Great Speeches That Shaped The World

by Candace RichComment — Updated September 11, 2023

In times of crisis, uncertainty, and monumental change, words have the power to steer the course of history. They can ignite revolutions, soothe a nation’s soul, and inspire generations to come. From the hallowed grounds of Gettysburg to the echoing chambers of the British Parliament, from the steps of the U.S. Capitol to the crowded streets of Washington, D.C., the words of great leaders have reverberated through time, shaping our understanding of liberty, duty, and the human condition.

These are not mere speeches; they are the verbal monuments of our collective consciousness, etched into the fabric of society. The lessons encapsulated in these iconic addresses serve as both a compass and a call to action. For in the eloquence of these words, we find the essence of leadership, the spirit of resilience, and the timeless call for justice and equality. Words that inspire and unite people from all walks of life to come together and work towards a better tomorrow.

These speeches are offered in memory of all those who served in history and all those who serve today. Listed chronologically.

Abraham Lincoln Gettysburg Address

November 19, 1863
Find Gettysburg Address (full text)

MP3 Download – read by Jeff Daniels – 2.31 Megs

MP3 Download – read by Sam Waterston – 672 KB

MP3 Download – read by Johnny Cash – 2.4 Megs

“Fourscore and seven years ago our fathers brought forth on this continent a new nation, conceived in liberty and dedicated to the proposition that all men are created equal.”

Winston Churchill “Blood, Toil, Tears and Sweat”

May 13, 1940 – First Speech as Prime Minister to the House of Commons

“I hope that any of my friends and colleagues, or former colleagues, who are affected by the political reconstruction, will make allowance, all allowance, for any lack of ceremony with which it has been necessary to act. I would say to the House, as I said to those who have joined this government: I have nothing to offer but blood, toil, tears and sweat.”

MP3 Download – 1.8 Megs
Full Text of Speech

Winston Churchill – We Shall Fight on the Beaches

June 4, 1940
House of Commons
Following May 26, “Operation Dynamo,” Dunkirk, the evacuation of 338,000 Allied troops to English shores.

MP3 – 2.6 Megs
Full Text of Speech

“We shall go on to the end, we shall fight in France, we shall fight on the seas and oceans, we shall fight with growing confidence and growing strength in the air, we shall defend our Island, whatever the cost may be, we shall fight on the beaches, we shall fight on the landing grounds, we shall fight in the fields and in the streets, we shall fight in the hills; we shall never surrender, and even if, which I do not for a moment believe, this Island or a large part of it were subjugated and starving, then our Empire beyond the seas, armed and guarded by the British Fleet, would carry on the struggle, until, in God’s good time, the New World, with all its power and might, steps forth to the rescue and the liberation of the old. ”

Winston Churchill “Their Finest Hour”

June 18, 1940
House of Commons

“But if we fail, then the whole world, including the United States, including all that we have known and cared for, will sink into the abyss of a new Dark Age made more sinister, and perhaps more protracted, by the lights of perverted science. Let us therefore brace ourselves to our duties, and so bear ourselves that, if the British Empire and its Commonwealth last for a thousand years, men will still say, “This was their finest hour.” ”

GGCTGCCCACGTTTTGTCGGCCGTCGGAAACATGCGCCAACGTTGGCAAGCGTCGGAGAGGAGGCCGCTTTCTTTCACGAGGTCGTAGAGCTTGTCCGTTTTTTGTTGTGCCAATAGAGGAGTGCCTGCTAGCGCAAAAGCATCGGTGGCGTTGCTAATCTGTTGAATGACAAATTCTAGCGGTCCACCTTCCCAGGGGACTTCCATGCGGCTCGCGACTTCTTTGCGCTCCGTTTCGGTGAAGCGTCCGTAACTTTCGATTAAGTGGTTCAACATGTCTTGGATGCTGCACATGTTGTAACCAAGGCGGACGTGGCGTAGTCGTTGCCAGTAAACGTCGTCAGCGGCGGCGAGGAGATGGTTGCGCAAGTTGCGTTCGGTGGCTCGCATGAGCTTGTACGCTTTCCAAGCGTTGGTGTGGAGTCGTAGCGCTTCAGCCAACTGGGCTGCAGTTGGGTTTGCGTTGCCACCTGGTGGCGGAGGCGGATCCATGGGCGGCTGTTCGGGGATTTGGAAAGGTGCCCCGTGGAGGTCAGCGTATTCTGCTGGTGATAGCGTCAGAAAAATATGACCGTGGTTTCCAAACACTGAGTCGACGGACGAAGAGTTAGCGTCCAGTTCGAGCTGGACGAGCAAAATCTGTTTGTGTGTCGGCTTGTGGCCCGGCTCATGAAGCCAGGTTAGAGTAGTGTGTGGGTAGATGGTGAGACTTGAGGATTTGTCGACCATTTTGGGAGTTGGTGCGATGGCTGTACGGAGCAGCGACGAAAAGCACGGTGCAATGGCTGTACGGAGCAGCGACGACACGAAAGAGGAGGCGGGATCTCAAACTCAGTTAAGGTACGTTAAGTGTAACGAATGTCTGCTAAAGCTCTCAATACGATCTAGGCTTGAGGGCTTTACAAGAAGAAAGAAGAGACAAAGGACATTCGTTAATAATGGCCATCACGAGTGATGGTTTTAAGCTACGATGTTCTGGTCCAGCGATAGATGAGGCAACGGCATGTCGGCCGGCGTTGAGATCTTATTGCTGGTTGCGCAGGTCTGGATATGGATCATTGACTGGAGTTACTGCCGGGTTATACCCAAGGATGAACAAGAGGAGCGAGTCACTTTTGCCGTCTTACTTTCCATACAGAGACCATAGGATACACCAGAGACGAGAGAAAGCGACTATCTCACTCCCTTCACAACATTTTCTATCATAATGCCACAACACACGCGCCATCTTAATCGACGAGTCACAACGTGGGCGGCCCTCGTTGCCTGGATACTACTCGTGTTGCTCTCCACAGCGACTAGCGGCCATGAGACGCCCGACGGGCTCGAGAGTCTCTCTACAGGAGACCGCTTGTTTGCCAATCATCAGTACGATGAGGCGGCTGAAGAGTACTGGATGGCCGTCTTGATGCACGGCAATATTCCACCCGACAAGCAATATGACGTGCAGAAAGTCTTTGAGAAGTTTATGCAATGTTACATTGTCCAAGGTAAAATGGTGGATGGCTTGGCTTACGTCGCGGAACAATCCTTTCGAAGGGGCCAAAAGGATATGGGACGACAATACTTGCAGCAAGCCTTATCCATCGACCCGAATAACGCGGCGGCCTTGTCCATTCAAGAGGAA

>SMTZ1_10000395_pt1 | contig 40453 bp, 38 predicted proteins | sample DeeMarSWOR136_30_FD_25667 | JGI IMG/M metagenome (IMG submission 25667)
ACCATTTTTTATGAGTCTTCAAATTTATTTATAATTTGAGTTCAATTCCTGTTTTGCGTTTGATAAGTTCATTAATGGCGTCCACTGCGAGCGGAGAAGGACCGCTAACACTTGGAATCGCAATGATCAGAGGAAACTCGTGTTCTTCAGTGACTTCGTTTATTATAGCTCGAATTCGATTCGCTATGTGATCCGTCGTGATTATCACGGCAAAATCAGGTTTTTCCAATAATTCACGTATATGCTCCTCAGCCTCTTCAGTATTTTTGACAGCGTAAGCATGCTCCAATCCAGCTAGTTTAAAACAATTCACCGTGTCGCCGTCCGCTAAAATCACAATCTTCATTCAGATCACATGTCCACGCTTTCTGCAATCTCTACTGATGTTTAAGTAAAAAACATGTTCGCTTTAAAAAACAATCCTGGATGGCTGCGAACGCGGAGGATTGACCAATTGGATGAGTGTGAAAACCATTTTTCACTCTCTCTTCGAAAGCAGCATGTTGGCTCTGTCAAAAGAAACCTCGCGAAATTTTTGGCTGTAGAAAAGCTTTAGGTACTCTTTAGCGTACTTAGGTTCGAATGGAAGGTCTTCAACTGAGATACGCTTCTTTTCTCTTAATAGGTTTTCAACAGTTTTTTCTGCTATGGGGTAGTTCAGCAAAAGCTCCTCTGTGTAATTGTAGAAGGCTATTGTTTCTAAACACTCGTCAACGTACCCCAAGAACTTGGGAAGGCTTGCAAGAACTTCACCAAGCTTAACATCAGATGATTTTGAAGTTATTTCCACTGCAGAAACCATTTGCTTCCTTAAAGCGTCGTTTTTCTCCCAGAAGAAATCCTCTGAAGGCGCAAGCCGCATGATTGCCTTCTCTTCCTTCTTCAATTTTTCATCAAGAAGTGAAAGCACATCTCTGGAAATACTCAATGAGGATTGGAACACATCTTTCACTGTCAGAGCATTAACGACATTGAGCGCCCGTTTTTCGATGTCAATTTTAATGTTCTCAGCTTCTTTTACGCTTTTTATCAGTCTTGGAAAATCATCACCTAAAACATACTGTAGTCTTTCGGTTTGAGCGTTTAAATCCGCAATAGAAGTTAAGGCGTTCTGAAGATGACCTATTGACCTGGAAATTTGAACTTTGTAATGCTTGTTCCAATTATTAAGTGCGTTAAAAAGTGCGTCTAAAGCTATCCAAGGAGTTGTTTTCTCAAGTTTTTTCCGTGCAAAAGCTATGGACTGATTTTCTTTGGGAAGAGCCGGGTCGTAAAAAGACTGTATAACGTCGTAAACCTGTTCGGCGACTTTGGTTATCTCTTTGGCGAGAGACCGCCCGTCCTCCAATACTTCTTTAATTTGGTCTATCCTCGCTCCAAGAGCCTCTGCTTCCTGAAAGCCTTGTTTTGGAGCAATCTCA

MP3 – 5.8 Megs
Full Text of Speech

Winston Churchill “The Few”

August 20, 1940
House of Commons – Discussing the efforts of the Royal Air Force during the Battle of Britain

“The gratitude of every home in our Island, in our Empire, and indeed throughout the world, except in the abodes of the guilty, goes out to the British airmen who, undaunted by odds, unwearied in their constant challenge and mortal danger, are turning the tide of the World War by their prowess and b~ their devotion. Never in the field of human conflict was so much owed by so many to so few. ”

MP3 – 4 Megs
Full Text of Speech

Attack at Pearl Harbor

Congress declares war after pearl harbor attack newspaper
Credits: reddit – Congress declares war after pearl harbor attack

December 7, 1941 – CBS – Radio announcement regarding attack at Pearl Harbor

MP3 – 551 KB

Franklin D. Roosevelt “Date That Will Live in Infamy”

December 8, 1941 – Joint Session of the U.S Congress. Following December 7, 1941 attack on Pearl Harbor, Roosevelt declares war on Japan.

“Yesterday, December 7, 1941—a date which will live in infamy—the United States of American was suddenly and deliberately attacked by naval and air forces of the Empire of Japan.. ”

MP3 – 7.3 Megs
Full Text of Speech

General Dwight D. Eisenhower

June 5, 1944 Gen. Dwight D. Eisenhower’s address to the troops about to invade Normandy, France on D-Day

MP3 1.7 Megs 

Credits – The announcement the day after.

News Report – Live Report on D-Day on June 6, 1944

Live Report on D-Day

News Report – Franklin Delano Roosevelt Dies

April 12, 1945

MP3 – 2.24 Megs

BBC News Report – Hitler is Dead

April 30, 1945 From BBC

MP3 – 147KB

News Report – Japanese Surrender

August 14, 1945

Live broadcast describes scene in New York City

MP3 – 5 Megs

President John F. Kennedy Inaugural Address

January 20, 1961
JFK’s Inaugural Address which included “Ask Not What Your Country Can Do For You

Martin Luther King Jr. – I Have a Dream

August 28, 1963 The “I Have a Dream ” Speech presented at the March on Washington

Full text of speech

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